The Healthcare.gov website is displayed on laptop computers arranged for a photograph in Washington, D.C., U.S., on Monday, Nov. 4, 2013. The government sent nearly one million consumers erroneous information on forms that they need to complete their 2014 tax returns. Photo by Andrew Harrer/Bloomberg via Getty Images
WASHINGTON — It’s not uncommon to feel some trepidation around tax-filing season. But there’s an added hassle this year for nearly a million consumers who got financial help with health insurance premiums under President Barack Obama’s law.
The government sent consumers erroneous information on forms that they need to complete their 2014 tax returns. Now they’re getting robocalls and emails advising them to delay filing until the mistakes get fixed.
Some are taking it in stride. Others wonder what else could go wrong.
“It’s been a comedy of errors from the start,” said K.C. Crafts, a freelance financial writer from South Berwick, Maine.
The mistake the government made affected 800,000 customers receiving subsidized health coverage through the federal insurance market. Some states running their own insurance exchanges also have had tax-form troubles.
In the federal case, 2015 premiums were substituted for what should have been 2014 numbers on new tax forms called 1095-As. Those forms are like W-2s for people who got subsidized health insurance – building blocks for filing an accurate tax return.
Crafts said her form has another error as well, potentially more serious. The coverage dates are wrong, and the result makes it appear as if she and her husband got much more in subsidies than they actually received. Maine is one of the 37 states served by HealthCare.gov, which is run by the Department of Health and Human Services.
“This is not just an aggravation, it’s a financial issue, because I could end up paying for a clerical error,” she said.
The Obama administration says it’s trying to figure out what caused the broader mistake, even as it rushes corrected information to affected taxpayers.
Asked for an explanation at a recent House hearing, HealthCare.gov CEO Kevin Counihan put it this way: “It appears there was an unfavorable interaction between two pieces of software code.” Translation: The administration is still technologically challenged by health insurance programs.
“This is an unforced error,” scolded Rep. Matt Cartwright, D-Pa. “It provides fodder for those who want to tear down” the law.
Donna Brown of Austin, Texas, said she thinks it’s about on par for the government.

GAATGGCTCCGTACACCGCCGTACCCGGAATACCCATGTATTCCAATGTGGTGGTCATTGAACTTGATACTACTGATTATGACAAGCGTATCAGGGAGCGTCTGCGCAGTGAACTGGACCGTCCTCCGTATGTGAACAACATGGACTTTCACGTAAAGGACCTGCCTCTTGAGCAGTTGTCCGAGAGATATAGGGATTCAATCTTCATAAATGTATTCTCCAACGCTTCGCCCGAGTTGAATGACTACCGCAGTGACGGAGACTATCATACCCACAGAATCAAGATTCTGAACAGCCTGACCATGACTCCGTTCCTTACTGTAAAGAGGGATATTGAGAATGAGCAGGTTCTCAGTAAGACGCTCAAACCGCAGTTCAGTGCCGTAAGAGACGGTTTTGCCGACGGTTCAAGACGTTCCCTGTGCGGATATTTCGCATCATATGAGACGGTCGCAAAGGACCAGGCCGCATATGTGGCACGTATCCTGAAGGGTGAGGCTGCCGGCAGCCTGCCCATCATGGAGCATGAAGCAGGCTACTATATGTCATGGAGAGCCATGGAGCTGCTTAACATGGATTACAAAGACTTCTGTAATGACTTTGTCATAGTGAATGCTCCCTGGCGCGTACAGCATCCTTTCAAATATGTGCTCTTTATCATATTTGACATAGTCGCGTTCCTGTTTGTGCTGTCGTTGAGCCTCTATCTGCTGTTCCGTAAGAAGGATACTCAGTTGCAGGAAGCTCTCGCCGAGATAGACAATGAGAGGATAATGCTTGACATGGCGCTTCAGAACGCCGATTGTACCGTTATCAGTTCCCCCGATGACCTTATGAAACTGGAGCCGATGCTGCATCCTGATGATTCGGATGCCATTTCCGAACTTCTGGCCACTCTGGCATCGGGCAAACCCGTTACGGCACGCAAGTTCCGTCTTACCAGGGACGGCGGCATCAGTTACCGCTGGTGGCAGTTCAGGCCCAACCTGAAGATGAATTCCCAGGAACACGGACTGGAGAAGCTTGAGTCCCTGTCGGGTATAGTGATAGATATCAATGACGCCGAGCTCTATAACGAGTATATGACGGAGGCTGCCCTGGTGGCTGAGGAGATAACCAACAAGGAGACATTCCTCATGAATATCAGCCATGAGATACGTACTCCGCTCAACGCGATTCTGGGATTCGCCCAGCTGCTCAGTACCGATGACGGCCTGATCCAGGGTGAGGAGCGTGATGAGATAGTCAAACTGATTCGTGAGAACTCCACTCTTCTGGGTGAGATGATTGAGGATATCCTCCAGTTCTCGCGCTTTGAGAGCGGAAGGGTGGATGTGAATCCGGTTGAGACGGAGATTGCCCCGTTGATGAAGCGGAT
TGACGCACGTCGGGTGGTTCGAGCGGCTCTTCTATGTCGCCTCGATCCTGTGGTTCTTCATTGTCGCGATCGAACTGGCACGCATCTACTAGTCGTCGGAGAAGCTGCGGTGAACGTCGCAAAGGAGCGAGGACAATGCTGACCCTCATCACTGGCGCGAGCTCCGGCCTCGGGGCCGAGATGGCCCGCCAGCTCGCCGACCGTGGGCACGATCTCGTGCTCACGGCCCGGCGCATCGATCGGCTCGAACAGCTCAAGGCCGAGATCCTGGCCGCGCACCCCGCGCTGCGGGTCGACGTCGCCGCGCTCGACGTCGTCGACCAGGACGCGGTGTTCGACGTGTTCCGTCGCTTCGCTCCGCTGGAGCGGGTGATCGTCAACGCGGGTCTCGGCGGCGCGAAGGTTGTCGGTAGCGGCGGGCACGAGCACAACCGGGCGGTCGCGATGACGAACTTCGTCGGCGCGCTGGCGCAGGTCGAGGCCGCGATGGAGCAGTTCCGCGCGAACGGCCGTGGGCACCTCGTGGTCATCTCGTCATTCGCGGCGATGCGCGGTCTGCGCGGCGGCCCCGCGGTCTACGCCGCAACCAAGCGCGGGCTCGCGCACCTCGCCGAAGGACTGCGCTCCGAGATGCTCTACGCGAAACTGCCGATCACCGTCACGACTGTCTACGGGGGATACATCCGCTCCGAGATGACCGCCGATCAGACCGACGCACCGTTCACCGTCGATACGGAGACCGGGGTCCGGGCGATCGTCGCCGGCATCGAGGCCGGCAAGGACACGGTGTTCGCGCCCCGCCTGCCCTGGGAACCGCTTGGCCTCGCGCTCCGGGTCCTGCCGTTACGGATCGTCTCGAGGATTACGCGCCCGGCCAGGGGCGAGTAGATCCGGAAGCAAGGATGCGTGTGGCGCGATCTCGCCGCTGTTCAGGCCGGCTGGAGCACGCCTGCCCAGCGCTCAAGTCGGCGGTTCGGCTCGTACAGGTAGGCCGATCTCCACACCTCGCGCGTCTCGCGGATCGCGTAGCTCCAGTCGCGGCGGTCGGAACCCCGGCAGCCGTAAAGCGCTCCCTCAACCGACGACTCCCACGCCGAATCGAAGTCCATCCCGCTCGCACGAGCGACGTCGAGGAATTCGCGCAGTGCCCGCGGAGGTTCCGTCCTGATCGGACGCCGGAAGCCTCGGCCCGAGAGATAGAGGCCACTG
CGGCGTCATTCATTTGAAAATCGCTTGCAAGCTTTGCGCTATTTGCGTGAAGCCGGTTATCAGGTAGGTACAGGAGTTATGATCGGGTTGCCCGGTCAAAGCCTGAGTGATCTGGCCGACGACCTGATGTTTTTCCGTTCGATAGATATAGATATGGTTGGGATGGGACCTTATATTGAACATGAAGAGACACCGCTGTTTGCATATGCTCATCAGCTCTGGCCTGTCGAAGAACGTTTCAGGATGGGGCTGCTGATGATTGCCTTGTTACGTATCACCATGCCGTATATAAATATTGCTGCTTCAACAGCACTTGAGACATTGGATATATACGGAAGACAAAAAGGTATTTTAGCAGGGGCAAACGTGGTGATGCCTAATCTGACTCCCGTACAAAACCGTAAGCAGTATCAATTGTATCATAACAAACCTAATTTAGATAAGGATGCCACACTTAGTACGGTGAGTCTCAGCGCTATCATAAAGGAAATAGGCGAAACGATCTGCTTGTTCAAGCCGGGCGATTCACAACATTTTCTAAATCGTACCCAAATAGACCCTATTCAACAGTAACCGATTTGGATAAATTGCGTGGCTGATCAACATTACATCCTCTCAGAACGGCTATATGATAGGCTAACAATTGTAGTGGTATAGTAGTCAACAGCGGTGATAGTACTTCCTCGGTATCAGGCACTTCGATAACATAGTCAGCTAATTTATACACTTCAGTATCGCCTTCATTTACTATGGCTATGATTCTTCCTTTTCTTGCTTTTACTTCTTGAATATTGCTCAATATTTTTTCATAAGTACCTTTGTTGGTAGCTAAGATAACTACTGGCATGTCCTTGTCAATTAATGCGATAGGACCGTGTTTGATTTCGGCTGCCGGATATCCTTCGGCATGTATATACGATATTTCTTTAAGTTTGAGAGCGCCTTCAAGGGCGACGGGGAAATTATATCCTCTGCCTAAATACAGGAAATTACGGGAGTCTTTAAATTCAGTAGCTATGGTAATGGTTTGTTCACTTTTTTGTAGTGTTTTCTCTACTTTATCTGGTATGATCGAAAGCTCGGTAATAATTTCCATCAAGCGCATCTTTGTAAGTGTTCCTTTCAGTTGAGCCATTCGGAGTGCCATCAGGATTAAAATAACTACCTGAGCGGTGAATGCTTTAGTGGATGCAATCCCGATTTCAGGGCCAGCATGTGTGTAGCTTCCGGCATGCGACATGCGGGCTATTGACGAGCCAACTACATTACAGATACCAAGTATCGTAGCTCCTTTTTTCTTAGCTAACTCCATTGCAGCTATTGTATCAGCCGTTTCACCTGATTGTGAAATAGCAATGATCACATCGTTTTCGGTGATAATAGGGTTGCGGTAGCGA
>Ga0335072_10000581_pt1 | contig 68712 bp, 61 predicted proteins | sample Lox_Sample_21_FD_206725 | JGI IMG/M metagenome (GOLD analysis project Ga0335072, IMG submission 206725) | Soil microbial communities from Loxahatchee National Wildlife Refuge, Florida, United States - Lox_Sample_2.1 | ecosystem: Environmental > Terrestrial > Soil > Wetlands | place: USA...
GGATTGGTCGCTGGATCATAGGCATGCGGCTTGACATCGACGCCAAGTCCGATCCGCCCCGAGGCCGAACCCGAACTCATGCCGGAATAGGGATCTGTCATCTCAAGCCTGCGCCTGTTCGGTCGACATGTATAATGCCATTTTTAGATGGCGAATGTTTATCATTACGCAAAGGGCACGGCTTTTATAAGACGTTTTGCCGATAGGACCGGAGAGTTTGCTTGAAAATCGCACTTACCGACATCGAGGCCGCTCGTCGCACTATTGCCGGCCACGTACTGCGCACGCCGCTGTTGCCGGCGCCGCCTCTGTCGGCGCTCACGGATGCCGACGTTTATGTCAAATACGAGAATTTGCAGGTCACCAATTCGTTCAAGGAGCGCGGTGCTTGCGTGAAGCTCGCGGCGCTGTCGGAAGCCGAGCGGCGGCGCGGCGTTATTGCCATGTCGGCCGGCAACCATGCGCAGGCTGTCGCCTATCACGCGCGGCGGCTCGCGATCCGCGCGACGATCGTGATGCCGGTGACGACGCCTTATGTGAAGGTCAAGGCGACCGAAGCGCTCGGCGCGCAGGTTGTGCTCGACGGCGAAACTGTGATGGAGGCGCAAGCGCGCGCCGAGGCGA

“I never am too surprised when the federal government makes mistakes like this,” said Brown, a former executive administrative assistant for a tech company. Taking a break from the industry’s pressures, she said she’s relieved that she was able to get health insurance as a result of Obama’s law. Brown usually files her taxes at the last minute, so the error notices haven’t affected her routine.
“Whoever implemented this, there would have been problems,” said Brown. “It’s new. Even though it’s the second year of coverage, it’s the first time these statements are coming out.”
The health care law offers subsidized private insurance to people who do not have access to coverage on the job. Because those subsidies are delivered as tax credits, recipients have to account for them each year on their tax returns. That’s what the 1095-A tax form is supposed to help them do.
For John Stephens of Littleton, Colorado, it’s turned to vexation. An audio recording and editing specialist, Stephens said his 1095-A indicates he was only insured for the last two months of 2014, when in fact he had coverage since February. Such a mistake could expose him to tax penalties that the law levies on people who remain uninsured if they can otherwise afford coverage.
Stephens said he’s spent a lot of time on the phone with his insurer and the Colorado health insurance exchange, which is run by that state. “It’s really easy for them to bounce the ball back to the other.” Last year, insurers said many of the enrollment records they got from the then-new insurance markets had errors.
Spokesman Curtis Hubbard said the Colorado exchange is reviewing its records and working with Stephens’ insurer to resolve the situation.
Stephens said he suspects his situation is an early indicator of more problems. “It’s the pointy end of the spear,” he said. “It’s going to be a big, big problem.”
Hubbard said Colorado sent out about 107,000 of the forms to consumers. So far, the exchange has gotten about 170 calls with questions.
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